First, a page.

April 2019 - A new partnership between the AISD transportation department and the automotive technology program at the AISD Dan Dipert Career and Technical Center is giving high school auto tech students a unique opportunity to gain real-world experience. AISD white fleet vehicles are sent to the CTC where auto tech students perform needed maintenance.
“We’re preparing our students to be ready for the workforce,” said Guy Jones, AISD fleet manager and the architect of this new partnership, along with Jamal Harvey, automotive technology teacher at the CTC.
The CTC, which opened in 2017 and was funded by the 2014 Bond program, houses a state-of-the-art automotive shop and educational space. Upper classmen from all AISD high schools travel to the CTC for automotive classes.
White fleet vehicles are the district’s maintenance and operations vehicles. The majority are pickup trucks, Suburbans and vans, and many were also funded by the 2014 Bond. They are typically serviced in the transportation department’s own shop by the district’s professional mechanics.
But Jones came up with a new idea. Let the district’s automotive students do standard vehicle preventative maintenance (PMs) on the white fleet in the CTC shop, simulating for them what a real entry-level auto tech job is like. Larger repairs, including anything that might carry liability issues, would be left to the district’s mechanics.
The new partnership kicked off in January and is still getting off the ground, but already white fleet vehicles are going to the CTC for routine maintenance. The goal is to send six to eight each week.
The white fleet vehicles are dropped off at the CTC in the morning, and then auto tech students perform PMs and light repairs, including oil changes, fuel filter changes, tire rotations and alignments. Jamal Harvey and fellow CTC automotive teacher Gary Foote inspect and sign-off on all the students’ work. The students also inspect the vehicles and let the transportation department know if any larger issues exist.
Mastering preventative maintenance is crucial for the students, as that’s what will qualify them for their first jobs. And the chance to perform PMs on a large number of vehicles – especially vehicles that are operational and belong to a client – is exceptional.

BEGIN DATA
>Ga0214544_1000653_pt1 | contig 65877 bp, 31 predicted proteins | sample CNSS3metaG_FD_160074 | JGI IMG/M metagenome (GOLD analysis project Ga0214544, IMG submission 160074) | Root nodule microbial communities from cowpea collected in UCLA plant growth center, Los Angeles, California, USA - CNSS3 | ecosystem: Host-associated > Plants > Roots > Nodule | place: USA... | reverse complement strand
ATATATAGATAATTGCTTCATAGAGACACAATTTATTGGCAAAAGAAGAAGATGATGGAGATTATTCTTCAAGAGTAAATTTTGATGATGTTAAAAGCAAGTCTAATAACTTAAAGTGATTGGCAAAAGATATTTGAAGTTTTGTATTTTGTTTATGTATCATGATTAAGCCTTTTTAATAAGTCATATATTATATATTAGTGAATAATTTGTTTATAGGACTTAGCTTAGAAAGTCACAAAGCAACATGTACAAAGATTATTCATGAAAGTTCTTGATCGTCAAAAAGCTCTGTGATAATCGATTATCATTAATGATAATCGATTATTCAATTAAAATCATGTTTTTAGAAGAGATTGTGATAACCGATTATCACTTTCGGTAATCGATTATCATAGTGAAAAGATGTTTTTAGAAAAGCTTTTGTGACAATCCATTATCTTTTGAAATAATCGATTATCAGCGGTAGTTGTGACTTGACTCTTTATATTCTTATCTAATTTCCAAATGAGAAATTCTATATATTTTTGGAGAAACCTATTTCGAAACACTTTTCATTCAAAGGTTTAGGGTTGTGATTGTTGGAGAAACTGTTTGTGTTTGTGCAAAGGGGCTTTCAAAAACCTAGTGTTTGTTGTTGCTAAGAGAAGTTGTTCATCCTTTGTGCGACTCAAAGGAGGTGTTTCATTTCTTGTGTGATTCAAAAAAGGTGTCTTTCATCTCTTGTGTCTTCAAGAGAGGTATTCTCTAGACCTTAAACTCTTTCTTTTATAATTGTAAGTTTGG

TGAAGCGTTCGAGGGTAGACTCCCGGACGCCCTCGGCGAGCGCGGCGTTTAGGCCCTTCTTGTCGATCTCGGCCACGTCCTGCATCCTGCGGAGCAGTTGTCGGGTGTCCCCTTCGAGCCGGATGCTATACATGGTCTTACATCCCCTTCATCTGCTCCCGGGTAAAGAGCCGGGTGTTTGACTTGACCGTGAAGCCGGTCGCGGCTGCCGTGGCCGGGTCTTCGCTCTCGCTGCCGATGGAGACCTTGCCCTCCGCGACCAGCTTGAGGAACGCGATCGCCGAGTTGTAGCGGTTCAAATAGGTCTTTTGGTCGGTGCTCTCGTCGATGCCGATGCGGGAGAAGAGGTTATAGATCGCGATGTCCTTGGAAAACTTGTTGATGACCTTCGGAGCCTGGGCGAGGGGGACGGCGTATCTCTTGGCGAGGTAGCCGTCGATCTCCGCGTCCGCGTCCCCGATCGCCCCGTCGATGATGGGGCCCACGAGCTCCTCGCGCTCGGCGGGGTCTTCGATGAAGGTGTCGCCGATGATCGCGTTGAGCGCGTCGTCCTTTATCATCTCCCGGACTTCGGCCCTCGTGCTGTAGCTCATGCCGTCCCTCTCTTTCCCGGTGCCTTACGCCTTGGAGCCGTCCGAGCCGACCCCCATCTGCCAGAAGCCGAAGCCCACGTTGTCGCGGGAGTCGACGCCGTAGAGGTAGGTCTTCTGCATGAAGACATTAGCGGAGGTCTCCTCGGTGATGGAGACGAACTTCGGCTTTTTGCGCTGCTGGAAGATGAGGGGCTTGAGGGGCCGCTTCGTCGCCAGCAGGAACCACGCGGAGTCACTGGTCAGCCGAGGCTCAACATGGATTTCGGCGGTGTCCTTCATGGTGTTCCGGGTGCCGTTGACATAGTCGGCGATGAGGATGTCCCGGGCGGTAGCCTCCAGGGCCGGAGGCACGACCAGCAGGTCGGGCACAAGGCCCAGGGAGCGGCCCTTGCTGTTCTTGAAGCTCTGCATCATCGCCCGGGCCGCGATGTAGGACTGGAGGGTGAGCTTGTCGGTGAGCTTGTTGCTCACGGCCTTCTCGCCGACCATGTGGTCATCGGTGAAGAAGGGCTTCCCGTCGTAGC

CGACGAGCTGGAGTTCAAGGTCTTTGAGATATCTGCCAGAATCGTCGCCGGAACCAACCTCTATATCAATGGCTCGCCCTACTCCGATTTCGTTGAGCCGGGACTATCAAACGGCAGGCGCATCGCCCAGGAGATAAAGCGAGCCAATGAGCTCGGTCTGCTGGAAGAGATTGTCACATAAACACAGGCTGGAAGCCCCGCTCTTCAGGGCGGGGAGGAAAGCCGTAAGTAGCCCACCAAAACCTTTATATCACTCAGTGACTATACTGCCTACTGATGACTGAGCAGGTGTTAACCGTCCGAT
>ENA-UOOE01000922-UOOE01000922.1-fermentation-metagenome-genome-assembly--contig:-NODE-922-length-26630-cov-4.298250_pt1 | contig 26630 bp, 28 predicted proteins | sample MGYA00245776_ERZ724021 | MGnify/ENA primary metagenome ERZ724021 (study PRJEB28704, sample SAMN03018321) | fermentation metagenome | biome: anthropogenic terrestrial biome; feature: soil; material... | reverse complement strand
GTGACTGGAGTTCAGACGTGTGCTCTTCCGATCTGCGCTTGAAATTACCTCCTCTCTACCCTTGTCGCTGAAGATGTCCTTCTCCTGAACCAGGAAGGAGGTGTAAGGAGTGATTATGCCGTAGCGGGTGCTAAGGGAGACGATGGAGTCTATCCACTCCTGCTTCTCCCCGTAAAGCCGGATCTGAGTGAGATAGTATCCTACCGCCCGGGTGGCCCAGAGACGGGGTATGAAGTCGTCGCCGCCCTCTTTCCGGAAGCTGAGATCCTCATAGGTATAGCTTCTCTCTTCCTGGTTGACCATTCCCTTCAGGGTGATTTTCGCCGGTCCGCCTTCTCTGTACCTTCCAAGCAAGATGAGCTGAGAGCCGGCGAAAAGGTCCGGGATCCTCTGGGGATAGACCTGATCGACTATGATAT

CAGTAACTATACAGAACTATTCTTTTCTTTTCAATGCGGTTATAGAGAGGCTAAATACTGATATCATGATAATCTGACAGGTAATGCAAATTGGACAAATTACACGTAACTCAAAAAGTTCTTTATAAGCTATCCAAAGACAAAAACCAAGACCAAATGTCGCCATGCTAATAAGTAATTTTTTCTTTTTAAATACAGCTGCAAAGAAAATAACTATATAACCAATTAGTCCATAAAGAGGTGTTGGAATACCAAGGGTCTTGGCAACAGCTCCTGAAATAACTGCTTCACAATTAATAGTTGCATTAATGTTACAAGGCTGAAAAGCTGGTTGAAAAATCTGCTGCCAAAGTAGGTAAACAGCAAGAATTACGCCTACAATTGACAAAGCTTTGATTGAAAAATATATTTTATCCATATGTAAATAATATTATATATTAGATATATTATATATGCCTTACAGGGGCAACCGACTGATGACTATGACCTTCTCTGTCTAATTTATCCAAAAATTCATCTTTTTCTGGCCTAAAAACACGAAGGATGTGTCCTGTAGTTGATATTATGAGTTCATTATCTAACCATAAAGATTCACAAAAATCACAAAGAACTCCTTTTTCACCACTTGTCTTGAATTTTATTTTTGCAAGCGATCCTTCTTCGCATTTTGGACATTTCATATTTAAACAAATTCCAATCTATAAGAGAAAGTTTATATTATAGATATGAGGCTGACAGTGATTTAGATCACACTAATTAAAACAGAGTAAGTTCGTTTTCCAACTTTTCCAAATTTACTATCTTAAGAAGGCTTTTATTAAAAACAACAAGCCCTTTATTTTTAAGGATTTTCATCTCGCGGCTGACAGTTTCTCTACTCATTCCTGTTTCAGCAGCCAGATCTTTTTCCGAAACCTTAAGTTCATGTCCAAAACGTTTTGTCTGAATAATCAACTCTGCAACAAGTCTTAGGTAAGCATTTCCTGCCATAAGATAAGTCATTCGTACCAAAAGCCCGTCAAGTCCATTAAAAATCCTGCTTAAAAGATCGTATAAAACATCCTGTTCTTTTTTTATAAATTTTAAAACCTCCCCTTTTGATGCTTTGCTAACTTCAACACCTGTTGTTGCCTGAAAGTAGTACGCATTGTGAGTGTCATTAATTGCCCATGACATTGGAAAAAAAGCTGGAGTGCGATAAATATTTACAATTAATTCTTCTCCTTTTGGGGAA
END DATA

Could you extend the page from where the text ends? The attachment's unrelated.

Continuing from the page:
“I’ve never had this happen at a district where they’d let us work on district vehicles,” Harvey said.
The vehicles come in and go out, much like a real shop, offering students a real-world experience. And their work matters. Students get a strong sense of responsibility knowing their work on the vehicles helps the district and the district employees who drive them.
“The students see something new on a regular basis, and they get to run into problems,” Harvey said.
Good problems – the kind that offer challenges that students must overcome, ultimately making them better mechanics.
“This gives them the skills to hold down a job,” Harvey said.
Harvey explained that most auto mechanic shops will not employ anyone under 18, so getting real-world experience is hard to find. But the opportunity to work on white fleet vehicles fills that gap, giving students experience they can’t get anywhere else. Once they graduate, they’ll be ready to get a job.
In addition to the white fleet vehicles, the transportation department also donated two Silverado pickup trucks to the CTC shop. The trucks had exhausted their usefulness to the district and were slated for auction. Instead, Jones sent them to the CTC to serve as training vehicles, and he expects to send more in the future.
“These are great because it’s hard to get vehicles donated that actually run,” Harvey said.
Students can train on these trucks and take them apart without having to worry about breaking something.
Jones and Harvey are extremely excited about their new partnership as both are passionate about sharing their automotive experience with students and preparing them for successful careers in the industry. “Fellow gear heads,” as Jones described them, they believe this partnership is just the beginning.
“Both departments feel this could manifest itself into a program that has tremendous growth potential and be a program for other districts to model,” Jones said. “We can have this thing snowball.”
For example, Jones and Harvey envision a future summer mentorship program for auto tech students at the transportation department. Students – after they have gained valuable PM experience at the CTC – would apply for, interview and ultimately earn a paid summer job at the AISD transportation department shop. They would spend the summer getting real-life experience alongside the district’s professional mechanics.
Jones’ vision goes even further.
“Perhaps someday we’ll hire one of our auto tech graduates to become a mechanic for the district, or an automotive instructor, or even the fleet manager.”